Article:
The downward trend comes at a time when some experts had predicted the country would still be experiencing the worst of a post-holiday surge in cases. While that’s not happening right now, Bogoch pointed out that Canada still experienced a sharp rise in cases following the holidays, with Canada’s seven-day average hitting its peak on Jan. 8 with 8,310 cases.

“It was pretty bad. I honestly think if we didn’t have those measures to blunt it, it would’ve been significantly worse,” he said.

Even as new cases fall, Canadian hospitals continue to struggle to keep up with hospitalizations, according to David Fisman, a professor of epidemiology at the University of Toronto.

“Unfortunately critical illness lags, so we still have ICU admissions at high levels that reflect the holiday surge,” he said.

Canada’s case count may hold promising news, including the possibility of providing more breathing room for hospitals, but Bogoch said it’s far too soon to pat ourselves on the back.

“I still think we’ve got to be careful here. While the trend is going down, we can’t let out guard down,” Bogoch said.

“We cannot plateau. We have to continue that downward trend.”​

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Canadians told to stay in their home province and cancel all travel plans – CTV Toronto

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TORONTO —
Canadians have been told to stay in the country due to the COVID-19 pandemic, but now the Prime Minister wants you to stay in your province too.

“No one should be taking a vacation right now. If you’ve got one planned, cancel it” Justin Trudeau said, adding that, “if you are thinking of traveling across the country for spring break – now is not the time.”

As the government urges Canadians to stay home to try and contain the spread of COVID-19, it is also urging anyone who has booked non-essential travel to cancel it.

Federal Health Minister Patty Hajdu said “50,000 cancellations (for international travel) demonstrates that people are understanding that this is a delicate situation that Canada finds itself in at the moment.”

While a travel ban is not in effect, there are now so many rules when it comes to traveling that taking a trip would be extremely difficult.

U.S. President Joe Biden has also brought in new travel rules. Now, to enter the United States you need a negative COVID test result and must quarantine 14 days.

When you return to Canada you also need a negative test result and must also quarantine for 14 days. Martin Firestone with Travel Secure believes if it becomes increasingly difficult to travel, people will just stay home.

“They are putting all these layers in place for only one reason and that is to deter you or de-incentivize you from traveling,” Firestone said.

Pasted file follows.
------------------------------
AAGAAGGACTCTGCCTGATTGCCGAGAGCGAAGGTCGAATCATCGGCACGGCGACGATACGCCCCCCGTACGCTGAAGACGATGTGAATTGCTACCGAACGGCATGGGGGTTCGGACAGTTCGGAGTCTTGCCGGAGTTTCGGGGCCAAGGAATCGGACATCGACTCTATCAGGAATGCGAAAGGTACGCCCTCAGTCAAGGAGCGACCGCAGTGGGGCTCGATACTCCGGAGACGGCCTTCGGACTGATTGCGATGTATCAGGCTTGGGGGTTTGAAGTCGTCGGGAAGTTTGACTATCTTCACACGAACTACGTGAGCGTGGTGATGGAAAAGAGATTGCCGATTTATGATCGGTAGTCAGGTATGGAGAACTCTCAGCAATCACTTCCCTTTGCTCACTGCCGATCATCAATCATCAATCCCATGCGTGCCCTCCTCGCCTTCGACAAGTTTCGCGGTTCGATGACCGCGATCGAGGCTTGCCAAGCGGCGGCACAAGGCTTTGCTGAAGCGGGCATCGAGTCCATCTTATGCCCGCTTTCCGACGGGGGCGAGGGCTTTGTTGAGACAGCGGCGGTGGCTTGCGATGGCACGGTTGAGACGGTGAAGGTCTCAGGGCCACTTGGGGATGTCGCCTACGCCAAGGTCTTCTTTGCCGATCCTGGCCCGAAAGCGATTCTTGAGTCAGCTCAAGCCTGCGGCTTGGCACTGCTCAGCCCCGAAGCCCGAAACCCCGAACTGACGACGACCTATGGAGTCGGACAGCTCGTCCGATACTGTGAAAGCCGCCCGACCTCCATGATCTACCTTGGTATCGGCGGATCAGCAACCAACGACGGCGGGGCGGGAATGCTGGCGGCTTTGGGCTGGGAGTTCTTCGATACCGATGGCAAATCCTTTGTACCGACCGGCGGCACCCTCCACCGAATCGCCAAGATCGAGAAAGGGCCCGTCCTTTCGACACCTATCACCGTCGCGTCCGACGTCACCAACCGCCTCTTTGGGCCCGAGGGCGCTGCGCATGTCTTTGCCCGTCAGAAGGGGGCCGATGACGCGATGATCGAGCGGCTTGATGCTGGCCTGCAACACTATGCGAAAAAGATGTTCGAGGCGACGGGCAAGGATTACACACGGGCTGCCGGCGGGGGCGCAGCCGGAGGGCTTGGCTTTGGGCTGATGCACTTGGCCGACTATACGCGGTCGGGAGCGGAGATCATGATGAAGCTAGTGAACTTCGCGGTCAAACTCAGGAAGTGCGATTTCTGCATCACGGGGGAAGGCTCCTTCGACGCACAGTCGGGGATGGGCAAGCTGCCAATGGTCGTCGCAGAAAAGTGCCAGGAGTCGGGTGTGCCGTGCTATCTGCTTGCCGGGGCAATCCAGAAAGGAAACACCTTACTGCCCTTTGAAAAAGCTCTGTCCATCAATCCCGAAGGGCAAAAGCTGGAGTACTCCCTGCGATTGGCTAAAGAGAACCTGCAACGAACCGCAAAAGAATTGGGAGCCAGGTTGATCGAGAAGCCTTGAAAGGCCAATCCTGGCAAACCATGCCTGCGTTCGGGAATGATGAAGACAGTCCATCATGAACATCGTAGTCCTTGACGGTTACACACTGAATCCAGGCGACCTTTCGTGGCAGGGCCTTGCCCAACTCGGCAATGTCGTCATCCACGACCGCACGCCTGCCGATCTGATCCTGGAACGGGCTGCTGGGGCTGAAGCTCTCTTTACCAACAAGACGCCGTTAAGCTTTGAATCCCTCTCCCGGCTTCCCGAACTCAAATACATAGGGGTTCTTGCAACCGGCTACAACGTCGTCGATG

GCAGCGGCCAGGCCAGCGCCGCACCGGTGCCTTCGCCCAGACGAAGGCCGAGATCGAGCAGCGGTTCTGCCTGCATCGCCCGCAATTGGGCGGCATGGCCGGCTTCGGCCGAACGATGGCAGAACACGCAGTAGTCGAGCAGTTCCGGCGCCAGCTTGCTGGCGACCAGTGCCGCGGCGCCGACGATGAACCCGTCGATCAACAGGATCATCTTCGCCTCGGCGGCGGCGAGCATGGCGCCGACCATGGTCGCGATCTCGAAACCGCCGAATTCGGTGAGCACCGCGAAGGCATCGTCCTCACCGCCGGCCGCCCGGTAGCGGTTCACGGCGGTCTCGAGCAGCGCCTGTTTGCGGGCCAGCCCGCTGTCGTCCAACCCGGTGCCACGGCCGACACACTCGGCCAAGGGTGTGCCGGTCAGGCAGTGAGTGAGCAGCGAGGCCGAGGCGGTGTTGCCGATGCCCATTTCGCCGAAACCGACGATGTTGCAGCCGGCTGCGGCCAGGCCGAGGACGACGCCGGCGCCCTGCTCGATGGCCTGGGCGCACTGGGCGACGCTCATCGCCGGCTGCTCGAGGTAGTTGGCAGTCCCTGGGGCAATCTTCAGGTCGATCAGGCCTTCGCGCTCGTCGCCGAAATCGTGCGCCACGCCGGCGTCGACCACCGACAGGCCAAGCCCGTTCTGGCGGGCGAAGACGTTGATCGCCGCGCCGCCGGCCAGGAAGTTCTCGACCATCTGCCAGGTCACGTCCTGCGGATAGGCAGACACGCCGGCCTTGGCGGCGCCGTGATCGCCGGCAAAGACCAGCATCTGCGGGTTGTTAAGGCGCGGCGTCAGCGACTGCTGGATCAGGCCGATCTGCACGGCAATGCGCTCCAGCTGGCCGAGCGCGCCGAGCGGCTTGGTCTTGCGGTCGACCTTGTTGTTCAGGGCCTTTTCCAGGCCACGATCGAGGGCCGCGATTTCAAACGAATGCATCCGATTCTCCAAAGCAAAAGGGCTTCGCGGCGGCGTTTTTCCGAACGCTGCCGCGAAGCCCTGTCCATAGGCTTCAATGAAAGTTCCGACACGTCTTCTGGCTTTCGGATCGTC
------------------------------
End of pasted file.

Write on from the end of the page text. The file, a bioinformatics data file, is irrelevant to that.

As the vaccine rolls out against the virus, having the shot won’t change the rules when it comes to travelling.

“From an insurance perspective they don’t care if you have had the vaccine. From a government perspective they don’t care if you have had the vaccine. All the rules are the same whether you have had it or not,” Firestone said.

Legally, the government cannot force Canadians not to travel, however the Prime Minister said stronger restrictions could be implemented if necessary.

Trudeau said the federal government is also considering a mandatory quarantine in hotels for returning travelers.

The government has secured hotel rooms around Canada’s largest airports and has already spent millions of dollars on hotel rooms for people who said they had nowhere else to quarantine.

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New cases of COVID-19 dropping in Canada as experts say lockdowns are working – CTV News

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TORONTO —
New cases of COVID-19 have steadily dropped over the last 12 days, a downward trend that experts say offers reason for hope even as the second wave pushes hospitals dangerously close to capacity.

Tracking by CTVNews.ca shows the country’s seven-day average has consistently fallen since Jan. 10, from 8,260 cases to 5,957 cases by Jan. 22.

Twelve days may seem brief, but infectious disease specialist Dr. Isaac Bogoch said the trajectory is a clear trend in the right direction.

“It looks like we have at least started to turn the corner, but we have a long road ahead,” Bogoch told CTVNews.ca on Friday.

The downward trend is particularly good news because respiratory viruses typically flourish during the winter, said infectious disease specialist Dr. Zain Chagla.

“Clearly it’s not just a few days’ numbers. There is a significant decrease, which is great,” Chagla said.

It may be tempting to point to vaccines as a potential reason for the drop, particularly as countries such as Israel have seen cases plummet amid their own aggressive vaccination plan. But both doctors rejected the idea that vaccines are responsible, since only two per cent of Canada’s population has received vaccines. In Israel, more than a quarter of the country has been vaccinated.

“(Canada’s vaccines) have been rolled out primarily to long-term care and health-care workers. That enough is not enough to drive down the case counts,” Chagla said.

Instead, both Chagla and Bogoch point to stricter public health measures in Quebec and Ontario, where lockdowns have shuttered non-essential businesses and social gatherings have been banned for weeks.

“So really it does come to the lockdowns,” Chagla said.

The downward trend comes at a time when some experts had predicted the country would still be experiencing the worst of a post-holiday surge in cases. While that’s not happening right now, Bogoch pointed out that Canada still experienced a sharp rise in cases following the holidays, with Canada’s seven-day average hitting its peak on Jan. 8 with 8,310 cases.

“It was pretty bad. I honestly think if we didn’t have those measures to blunt it, it would’ve been significantly worse,” he said.

Even as new cases fall, Canadian hospitals continue to struggle to keep up with hospitalizations, according to David Fisman, a professor of epidemiology at the University of Toronto.

“Unfortunately critical illness lags, so we still have ICU admissions at high levels that reflect the holiday surge,” he said.

Canada’s case count may hold promising news, including the possibility of providing more breathing room for hospitals, but Bogoch said it’s far too soon to pat ourselves on the back.

“I still think we’ve got to be careful here. While the trend is going down, we can’t let out guard down,” Bogoch said.

“We cannot plateau. We have to continue that downward trend.”​